Editor’s note: This review was written in August 2006 about the 5.3L LTZ 4×4 version of the 2007 Chevrolet Avalanche. Little of substance has changed with this year’s model. To see what details are different this year, check out a side-by-side comparison of the two model years.
Chevy’s redesigned 2007 Avalanche retains its forebear’s midgate magic, but the entire package has been overhauled as part of GM’s full-size truck platform revamp — everything from the Chevrolet Suburban SUV to the GMC Sierra pickup was upgraded for 2007. Although it’s plagued by a few low-tech components, I found that the Avalanche offered a refined ride, plenty of luxury features and a much-improved interior over its predecessor.
The Avalanche originated as GM’s solution to the forced tradeoff between pickup truck cab space and bed space. When crew cab pickups became mainstream around 2000, their roomy, four-door cabins seemed liberating, but they required the cargo beds to be shorter, a significant drawback. The 2002 Avalanche addressed the issue with a trick midgate that folded down to extend the bed into the cab, effectively turning a short-bed crew cab into a long-bed regular cab.
Three trim levels are available: LS, LT and LTZ; each can be equipped with rear- or four-wheel drive. I tested a four-wheel-drive Avalanche LTZ.
The previous Avalanche’s body cladding is gone, replaced with integrated rocker panels and bumpers. The face closely resembles that of Chevrolet’s 2007 Tahoe, with jeweled headlights and a preponderant grille, with the gold bowtie front and center. It’s a rugged but refined look that I found pleasing from most angles — and after seeing the redesigned Silverado pickup, I wonder why Chevrolet felt the need to go with a different design.
Key elements of the previous model remain — namely the triangular pillars descending from the cab’s C-pillars to its bed. At 221 inches long, the Avalanche is about the same length as its predecessor and just an inch short of Chevrolet’s extended-length Suburban.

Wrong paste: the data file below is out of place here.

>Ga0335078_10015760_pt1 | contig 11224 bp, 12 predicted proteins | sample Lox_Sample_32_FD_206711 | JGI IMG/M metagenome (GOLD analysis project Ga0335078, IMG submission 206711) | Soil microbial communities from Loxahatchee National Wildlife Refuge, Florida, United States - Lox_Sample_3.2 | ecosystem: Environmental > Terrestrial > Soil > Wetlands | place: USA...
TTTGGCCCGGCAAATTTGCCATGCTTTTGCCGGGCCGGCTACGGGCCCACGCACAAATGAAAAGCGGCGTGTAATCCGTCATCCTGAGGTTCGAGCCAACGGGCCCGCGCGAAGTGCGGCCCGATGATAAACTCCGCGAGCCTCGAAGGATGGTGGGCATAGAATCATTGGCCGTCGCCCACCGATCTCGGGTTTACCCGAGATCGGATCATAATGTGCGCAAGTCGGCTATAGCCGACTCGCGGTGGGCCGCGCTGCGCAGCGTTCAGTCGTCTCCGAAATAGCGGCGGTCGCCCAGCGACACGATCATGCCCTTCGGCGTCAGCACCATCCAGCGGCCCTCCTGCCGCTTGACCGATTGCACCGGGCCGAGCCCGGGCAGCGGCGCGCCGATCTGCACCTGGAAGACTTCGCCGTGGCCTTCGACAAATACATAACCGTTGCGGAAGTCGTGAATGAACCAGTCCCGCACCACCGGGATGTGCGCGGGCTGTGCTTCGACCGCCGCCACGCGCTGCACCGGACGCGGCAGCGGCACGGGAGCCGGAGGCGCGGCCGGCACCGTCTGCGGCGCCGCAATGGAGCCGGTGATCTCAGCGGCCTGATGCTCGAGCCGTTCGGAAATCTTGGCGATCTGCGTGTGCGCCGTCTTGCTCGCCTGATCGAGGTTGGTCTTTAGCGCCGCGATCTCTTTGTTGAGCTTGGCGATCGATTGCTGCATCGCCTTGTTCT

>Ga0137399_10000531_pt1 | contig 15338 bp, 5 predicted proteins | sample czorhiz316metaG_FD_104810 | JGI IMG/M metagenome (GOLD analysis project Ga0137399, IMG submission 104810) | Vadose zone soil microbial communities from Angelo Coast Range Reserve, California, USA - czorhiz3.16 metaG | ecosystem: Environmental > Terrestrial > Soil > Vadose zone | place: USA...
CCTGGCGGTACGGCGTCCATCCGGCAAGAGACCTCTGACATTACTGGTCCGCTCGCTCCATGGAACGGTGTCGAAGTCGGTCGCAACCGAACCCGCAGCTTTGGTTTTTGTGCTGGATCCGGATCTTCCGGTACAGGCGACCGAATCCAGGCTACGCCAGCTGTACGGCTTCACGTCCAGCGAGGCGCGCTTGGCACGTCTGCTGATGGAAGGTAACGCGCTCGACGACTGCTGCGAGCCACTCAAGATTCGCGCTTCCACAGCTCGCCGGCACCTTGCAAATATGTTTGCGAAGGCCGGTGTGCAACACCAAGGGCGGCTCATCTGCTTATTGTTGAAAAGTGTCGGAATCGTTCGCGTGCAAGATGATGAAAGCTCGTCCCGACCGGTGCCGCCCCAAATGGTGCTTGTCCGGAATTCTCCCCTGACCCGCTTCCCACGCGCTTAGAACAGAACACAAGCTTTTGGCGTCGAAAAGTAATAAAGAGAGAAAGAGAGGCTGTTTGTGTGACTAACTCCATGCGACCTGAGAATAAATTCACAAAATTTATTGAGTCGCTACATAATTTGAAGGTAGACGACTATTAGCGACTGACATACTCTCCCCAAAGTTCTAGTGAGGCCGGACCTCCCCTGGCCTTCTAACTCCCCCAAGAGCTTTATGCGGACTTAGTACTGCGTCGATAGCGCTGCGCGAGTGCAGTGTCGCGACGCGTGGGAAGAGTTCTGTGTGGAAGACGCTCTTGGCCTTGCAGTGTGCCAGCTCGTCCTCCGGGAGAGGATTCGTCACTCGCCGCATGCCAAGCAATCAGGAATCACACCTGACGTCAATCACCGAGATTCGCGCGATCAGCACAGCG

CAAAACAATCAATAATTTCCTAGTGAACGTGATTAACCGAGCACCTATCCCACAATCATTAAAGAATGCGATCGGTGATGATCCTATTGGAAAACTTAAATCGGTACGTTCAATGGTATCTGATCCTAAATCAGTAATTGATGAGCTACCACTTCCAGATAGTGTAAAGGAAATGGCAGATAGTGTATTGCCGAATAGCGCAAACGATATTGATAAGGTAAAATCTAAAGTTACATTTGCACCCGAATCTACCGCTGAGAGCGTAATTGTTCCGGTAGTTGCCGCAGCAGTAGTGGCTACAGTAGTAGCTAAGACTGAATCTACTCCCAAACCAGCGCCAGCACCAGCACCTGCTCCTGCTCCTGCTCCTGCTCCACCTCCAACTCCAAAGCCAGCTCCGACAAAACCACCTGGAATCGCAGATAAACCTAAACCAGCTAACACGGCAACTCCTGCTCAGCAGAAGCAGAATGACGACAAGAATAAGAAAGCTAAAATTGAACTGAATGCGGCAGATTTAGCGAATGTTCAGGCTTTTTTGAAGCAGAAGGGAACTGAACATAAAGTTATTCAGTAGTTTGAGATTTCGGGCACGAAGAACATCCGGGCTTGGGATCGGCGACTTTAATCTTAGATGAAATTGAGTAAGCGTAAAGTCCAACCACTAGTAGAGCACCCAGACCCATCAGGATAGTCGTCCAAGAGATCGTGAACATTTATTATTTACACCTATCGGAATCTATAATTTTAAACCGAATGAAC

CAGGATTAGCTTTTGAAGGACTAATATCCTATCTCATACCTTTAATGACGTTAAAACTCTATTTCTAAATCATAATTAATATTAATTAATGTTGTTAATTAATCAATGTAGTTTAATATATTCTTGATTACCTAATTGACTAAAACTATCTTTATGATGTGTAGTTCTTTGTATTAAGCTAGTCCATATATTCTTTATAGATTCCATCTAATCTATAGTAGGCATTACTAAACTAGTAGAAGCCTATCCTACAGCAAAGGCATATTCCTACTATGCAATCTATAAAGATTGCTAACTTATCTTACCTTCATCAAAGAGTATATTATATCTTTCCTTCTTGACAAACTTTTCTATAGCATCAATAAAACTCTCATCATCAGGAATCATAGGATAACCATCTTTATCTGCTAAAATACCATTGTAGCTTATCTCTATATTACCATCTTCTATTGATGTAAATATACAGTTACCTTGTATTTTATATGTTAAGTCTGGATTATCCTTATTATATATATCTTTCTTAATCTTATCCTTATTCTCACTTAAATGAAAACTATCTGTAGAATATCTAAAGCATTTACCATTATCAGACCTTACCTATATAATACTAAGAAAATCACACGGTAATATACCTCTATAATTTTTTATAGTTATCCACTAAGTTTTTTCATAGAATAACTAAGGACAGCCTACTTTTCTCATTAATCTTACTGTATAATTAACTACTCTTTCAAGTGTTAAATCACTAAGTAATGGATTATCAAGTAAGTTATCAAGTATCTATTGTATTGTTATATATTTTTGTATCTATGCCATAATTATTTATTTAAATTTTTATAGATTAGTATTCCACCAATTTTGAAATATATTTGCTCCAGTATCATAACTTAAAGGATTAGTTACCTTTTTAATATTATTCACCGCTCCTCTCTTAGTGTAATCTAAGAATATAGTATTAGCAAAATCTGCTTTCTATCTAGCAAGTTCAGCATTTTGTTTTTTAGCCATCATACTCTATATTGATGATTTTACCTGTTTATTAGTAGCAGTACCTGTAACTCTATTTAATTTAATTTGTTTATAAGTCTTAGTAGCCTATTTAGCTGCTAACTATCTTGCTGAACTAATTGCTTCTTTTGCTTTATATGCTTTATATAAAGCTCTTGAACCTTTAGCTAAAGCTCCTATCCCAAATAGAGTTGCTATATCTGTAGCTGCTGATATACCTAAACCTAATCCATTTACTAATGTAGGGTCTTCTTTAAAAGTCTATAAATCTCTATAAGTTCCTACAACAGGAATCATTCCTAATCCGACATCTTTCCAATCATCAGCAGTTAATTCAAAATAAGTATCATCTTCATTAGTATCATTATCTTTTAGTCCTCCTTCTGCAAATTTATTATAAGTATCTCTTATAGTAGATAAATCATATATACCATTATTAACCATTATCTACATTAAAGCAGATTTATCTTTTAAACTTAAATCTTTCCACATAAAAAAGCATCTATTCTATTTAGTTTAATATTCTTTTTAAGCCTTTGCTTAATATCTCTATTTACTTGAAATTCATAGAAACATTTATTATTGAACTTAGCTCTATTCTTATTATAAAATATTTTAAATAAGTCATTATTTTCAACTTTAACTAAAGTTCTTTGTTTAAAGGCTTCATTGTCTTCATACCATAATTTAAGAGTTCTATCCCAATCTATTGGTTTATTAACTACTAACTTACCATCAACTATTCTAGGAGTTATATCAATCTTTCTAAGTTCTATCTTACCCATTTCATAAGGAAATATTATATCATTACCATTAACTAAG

Here’s how the Avalanche stacks up against some crew cab alternatives:
|Crew Cabs Compared
|Ground clearance (in.)
|Maximum payload (lbs.)*
|Turning circle (ft.)
|Maximum towing capacity (lbs.)*
|EPA gas mileage (city/highway, mpg)
A coil-over-shock independent front suspension replaces the previous torsion bar arrangement. GM says the new setup is lighter and has reduced fore-aft stiffness for a better ride. The rear suspension keeps its five-link, non-independent design. An optional Autoride adaptive suspension system on my test vehicle proved useful through turns, automatically firming up the outboard side and diminishing the truck’s body roll. Cornering at moderate speeds induces gradual understeer, and the Avalanche’s Bridgestone AL2 all-season tires provide more noise than grip.
Minimum ground clearance is 9.1 inches. Over rough roads, the chassis swallowed potholes and other bumps with little cabin disturbance.
Steering is now rack-and-pinion instead of the previous (and somewhat archaic) recirculating-ball type that has more parts and usually provides little steering feedback. It feels less assisted than the earlier setup, but it still lacks much in the way of feedback.
The 5.3-liter V-8 in my four-wheel-drive Avalanche LTZ makes 310 horsepower and 335 pounds-feet of torque. Two-wheel-drive models carry a different version of the engine with slightly higher output, while a 6.0-liter V-8 is optional across the board. The previous Avalanche offered a heavy-duty model with an 8.1-liter V-8, but it’s been dropped because of low demand.
All three engines come with a four-speed automatic transmission. A cylinder deactivation system shuts down four cylinders in low-load situations for better gas mileage.
||Iron block/ aluminum head
|Horsepower (@ rpm)
||320 @ 5,200
||310 @ 5,200
||366 @ 5,500
|Torque (lbs.-ft. @ rpm)
||340 @ 4,200
||335 @ 4,400
||380 @ 4,300